Facebook announced late Friday evening that it has reached an agreement with national security authorities that allows it to provide more information to the public about the government’s requests for user data. The company will now be able to include all U.S. national security-related requests in its disclosure.
As we reported earlier this week, Facebook, along with Microsoft and Google, has been pushing for the right to reveal more about its participation in the government’s PRISM program, which involved snooping on users of many of the big internet services. The public requests by these companies were clearly an effort to push back against allegations that some of them essentially opened their doors to government spying.
Facebook reported that from June to December of 2012, the government made between 9,000 and 10,000 requests involving user data, and these requests affected between 18,000 and 19,000 accounts — clearly a small percentage of the 1 billion active users on the network.
From the Facebook press release, which can be found in its entirety on the company’s site, the company explains the agreement it reached regarding requests:
Since this story was first reported, we’ve been in discussions with U.S. national security authorities urging them to allow more transparency and flexibility around national security-related orders we are required to comply with. We’re pleased that as a result of our discussions, we can now include in a transparency report all U.S. national security-related requests (including FISA as well as National Security Letters) – which until now no company has been permitted to do. As of today, the government will only authorize us to communicate about these numbers in aggregate, and as a range. This is progress, but we’re continuing to push for even more transparency, so that our users around the world can understand how infrequently we are asked to provide user data on national security grounds.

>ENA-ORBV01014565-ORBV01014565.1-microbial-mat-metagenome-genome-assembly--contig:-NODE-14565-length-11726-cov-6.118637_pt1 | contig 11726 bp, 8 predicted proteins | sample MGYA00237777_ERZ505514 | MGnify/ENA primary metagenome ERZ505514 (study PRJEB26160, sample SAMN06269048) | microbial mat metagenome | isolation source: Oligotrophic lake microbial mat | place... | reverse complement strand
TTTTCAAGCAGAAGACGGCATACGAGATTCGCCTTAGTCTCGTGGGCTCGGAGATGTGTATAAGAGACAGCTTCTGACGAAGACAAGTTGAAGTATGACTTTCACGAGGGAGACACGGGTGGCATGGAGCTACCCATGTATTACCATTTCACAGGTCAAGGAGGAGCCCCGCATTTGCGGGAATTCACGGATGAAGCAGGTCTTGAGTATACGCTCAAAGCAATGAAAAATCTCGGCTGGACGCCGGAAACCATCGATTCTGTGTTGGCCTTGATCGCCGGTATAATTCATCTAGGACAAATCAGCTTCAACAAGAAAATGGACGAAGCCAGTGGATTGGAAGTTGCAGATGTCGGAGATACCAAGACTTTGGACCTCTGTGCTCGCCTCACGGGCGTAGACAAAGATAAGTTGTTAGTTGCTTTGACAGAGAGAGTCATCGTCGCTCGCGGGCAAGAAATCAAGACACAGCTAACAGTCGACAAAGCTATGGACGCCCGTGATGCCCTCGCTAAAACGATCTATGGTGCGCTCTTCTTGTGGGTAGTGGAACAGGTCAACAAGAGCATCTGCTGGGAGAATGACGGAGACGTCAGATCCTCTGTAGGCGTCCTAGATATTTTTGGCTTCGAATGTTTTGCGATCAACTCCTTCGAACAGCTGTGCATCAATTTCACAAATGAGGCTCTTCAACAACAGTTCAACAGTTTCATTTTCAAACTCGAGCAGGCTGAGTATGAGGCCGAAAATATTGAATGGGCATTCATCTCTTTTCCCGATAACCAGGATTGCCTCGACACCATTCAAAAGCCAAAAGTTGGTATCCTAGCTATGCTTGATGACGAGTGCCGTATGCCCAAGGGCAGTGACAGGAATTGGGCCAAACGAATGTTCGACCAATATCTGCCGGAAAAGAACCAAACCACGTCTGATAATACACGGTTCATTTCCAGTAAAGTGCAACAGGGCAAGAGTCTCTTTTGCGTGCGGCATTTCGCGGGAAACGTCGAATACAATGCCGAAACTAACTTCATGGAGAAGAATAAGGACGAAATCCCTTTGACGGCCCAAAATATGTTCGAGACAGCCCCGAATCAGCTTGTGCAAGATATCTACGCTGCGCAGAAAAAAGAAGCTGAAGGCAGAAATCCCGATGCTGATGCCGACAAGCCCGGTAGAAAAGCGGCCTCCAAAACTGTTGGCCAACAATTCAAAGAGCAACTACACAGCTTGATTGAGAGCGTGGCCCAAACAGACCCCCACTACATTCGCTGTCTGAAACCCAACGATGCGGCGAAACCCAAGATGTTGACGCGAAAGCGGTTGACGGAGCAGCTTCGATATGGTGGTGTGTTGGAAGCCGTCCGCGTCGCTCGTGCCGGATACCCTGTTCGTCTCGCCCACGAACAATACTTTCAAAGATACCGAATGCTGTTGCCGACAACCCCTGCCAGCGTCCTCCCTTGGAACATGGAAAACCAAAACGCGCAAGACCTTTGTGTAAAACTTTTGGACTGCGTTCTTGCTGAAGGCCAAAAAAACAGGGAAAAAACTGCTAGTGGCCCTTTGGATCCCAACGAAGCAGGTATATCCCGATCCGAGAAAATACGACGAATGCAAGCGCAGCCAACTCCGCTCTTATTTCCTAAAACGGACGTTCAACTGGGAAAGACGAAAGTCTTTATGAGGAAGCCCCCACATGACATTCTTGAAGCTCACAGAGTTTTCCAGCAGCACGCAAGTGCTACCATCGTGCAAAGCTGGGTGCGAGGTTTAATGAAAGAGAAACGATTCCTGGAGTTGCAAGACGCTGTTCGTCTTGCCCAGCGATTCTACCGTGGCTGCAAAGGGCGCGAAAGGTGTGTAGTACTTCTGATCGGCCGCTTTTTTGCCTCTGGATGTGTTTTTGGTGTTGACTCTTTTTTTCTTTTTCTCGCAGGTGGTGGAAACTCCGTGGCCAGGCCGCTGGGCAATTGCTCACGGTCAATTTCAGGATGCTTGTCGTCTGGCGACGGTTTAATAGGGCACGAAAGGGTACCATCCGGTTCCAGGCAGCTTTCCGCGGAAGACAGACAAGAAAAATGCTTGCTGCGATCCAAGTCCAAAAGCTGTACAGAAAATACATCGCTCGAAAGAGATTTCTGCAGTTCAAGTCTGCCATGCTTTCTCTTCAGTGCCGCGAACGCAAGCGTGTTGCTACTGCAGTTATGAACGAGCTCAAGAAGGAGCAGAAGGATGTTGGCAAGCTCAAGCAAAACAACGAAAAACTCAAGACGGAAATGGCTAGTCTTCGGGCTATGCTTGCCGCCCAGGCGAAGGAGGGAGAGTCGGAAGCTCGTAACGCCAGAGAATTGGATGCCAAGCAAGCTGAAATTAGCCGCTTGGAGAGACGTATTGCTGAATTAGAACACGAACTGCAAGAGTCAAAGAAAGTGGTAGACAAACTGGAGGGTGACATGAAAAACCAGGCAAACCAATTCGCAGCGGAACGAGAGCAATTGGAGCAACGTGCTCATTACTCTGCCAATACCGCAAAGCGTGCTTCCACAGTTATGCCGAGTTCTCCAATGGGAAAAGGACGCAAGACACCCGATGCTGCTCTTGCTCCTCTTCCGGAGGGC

For the six months ending December 31, 2012, the total number of user-data requests Facebook received from any and all government entities in the U.S. (including local, state, and federal, and including criminal and national security-related requests) – was between 9,000 and 10,000. These requests run the gamut – from things like a local sheriff trying to find a missing child, to a federal marshal tracking a fugitive, to a police department investigating an assault, to a national security official investigating a terrorist threat. The total number of Facebook user accounts for which data was requested pursuant to the entirety of those 9-10 thousand requests was between 18,000 and 19,000 accounts.
With more than 1.1 billion monthly active users worldwide, this means that a tiny fraction of one percent of our user accounts were the subject of any kind of U.S. state, local, or federal U.S. government request (including criminal and national security-related requests) in the past six months. We hope this helps put into perspective the numbers involved, and lays to rest some of the hyperbolic and false assertions in some recent press accounts about the frequency and scope of the data requests that we receive.
This post was continually updated as the story developed.
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